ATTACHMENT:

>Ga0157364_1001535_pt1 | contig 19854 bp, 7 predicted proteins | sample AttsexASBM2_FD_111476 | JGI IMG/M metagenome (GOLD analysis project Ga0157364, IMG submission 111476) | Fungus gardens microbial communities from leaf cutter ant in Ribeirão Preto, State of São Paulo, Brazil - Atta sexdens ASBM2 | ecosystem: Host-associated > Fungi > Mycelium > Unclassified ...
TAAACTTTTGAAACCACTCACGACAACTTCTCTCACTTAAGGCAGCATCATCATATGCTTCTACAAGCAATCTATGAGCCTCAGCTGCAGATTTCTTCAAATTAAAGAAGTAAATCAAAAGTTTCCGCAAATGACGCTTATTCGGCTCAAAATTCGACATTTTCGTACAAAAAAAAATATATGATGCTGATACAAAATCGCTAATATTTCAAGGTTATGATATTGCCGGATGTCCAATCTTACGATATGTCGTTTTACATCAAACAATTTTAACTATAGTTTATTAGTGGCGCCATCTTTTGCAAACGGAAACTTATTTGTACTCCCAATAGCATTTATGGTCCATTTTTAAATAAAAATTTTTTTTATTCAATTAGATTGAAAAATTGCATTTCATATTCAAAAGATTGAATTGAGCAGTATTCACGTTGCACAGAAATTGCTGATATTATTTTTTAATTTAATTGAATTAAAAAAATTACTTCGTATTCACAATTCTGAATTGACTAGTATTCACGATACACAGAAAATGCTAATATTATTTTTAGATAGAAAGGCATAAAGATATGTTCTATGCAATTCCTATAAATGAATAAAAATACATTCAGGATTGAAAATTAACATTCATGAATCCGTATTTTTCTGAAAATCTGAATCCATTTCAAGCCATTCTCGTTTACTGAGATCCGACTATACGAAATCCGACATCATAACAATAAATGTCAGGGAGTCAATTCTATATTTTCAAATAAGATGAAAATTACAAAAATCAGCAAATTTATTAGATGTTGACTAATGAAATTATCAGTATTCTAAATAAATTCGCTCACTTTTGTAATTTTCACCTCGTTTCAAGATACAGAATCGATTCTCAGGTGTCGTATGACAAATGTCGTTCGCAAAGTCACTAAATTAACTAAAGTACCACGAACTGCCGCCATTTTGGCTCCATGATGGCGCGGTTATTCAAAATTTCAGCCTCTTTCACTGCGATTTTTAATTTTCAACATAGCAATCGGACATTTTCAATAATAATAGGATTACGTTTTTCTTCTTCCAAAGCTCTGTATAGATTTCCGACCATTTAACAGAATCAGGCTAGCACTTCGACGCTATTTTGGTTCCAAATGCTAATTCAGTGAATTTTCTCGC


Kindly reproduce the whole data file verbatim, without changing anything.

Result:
>Ga0157364_1001535_pt1 | contig 19854 bp, 7 predicted proteins | sample AttsexASBM2_FD_111476 | JGI IMG/M metagenome (GOLD analysis project Ga0157364, IMG submission 111476) | Fungus gardens microbial communities from leaf cutter ant in Ribeirão Preto, State of São Paulo, Brazil - Atta sexdens ASBM2 | ecosystem: Host-associated > Fungi > Mycelium > Unclassified ...
TAAACTTTTGAAACCACTCACGACAACTTCTCTCACTTAAGGCAGCATCATCATATGCTTCTACAAGCAATCTATGAGCCTCAGCTGCAGATTTCTTCAAATTAAAGAAGTAAATCAAAAGTTTCCGCAAATGACGCTTATTCGGCTCAAAATTCGACATTTTCGTACAAAAAAAAATATATGATGCTGATACAAAATCGCTAATATTTCAAGGTTATGATATTGCCGGATGTCCAATCTTACGATATGTCGTTTTACATCAAACAATTTTAACTATAGTTTATTAGTGGCGCCATCTTTTGCAAACGGAAACTTATTTGTACTCCCAATAGCATTTATGGTCCATTTTTAAATAAAAATTTTTTTTATTCAATTAGATTGAAAAATTGCATTTCATATTCAAAAGATTGAATTGAGCAGTATTCACGTTGCACAGAAATTGCTGATATTATTTTTTAATTTAATTGAATTAAAAAAATTACTTCGTATTCACAATTCTGAATTGACTAGTATTCACGATACACAGAAAATGCTAATATTATTTTTAGATAGAAAGGCATAAAGATATGTTCTATGCAATTCCTATAAATGAATAAAAATACATTCAGGATTGAAAATTAACATTCATGAATCCGTATTTTTCTGAAAATCTGAATCCATTTCAAGCCATTCTCGTTTACTGAGATCCGACTATACGAAATCCGACATCATAACAATAAATGTCAGGGAGTCAATTCTATATTTTCAAATAAGATGAAAATTACAAAAATCAGCAAATTTATTAGATGTTGACTAATGAAATTATCAGTATTCTAAATAAATTCGCTCACTTTTGTAATTTTCACCTCGTTTCAAGATACAGAATCGATTCTCAGGTGTCGTATGACAAATGTCGTTCGCAAAGTCACTAAATTAACTAAAGTACCACGAACTGCCGCCATTTTGGCTCCATGATGGCGCGGTTATTCAAAATTTCAGCCTCTTTCACTGCGATTTTTAATTTTCAACATAGCAATCGGACATTTTCAATAATAATAGGATTACGTTTTTCTTCTTCCAAAGCTCTGTATAGATTTCCGACCATTTAACAGAATCAGGCTAGCACTTCGACGCTATTTTGGTTCCAAATGCTAATTCAGTGAATTTTCTCGC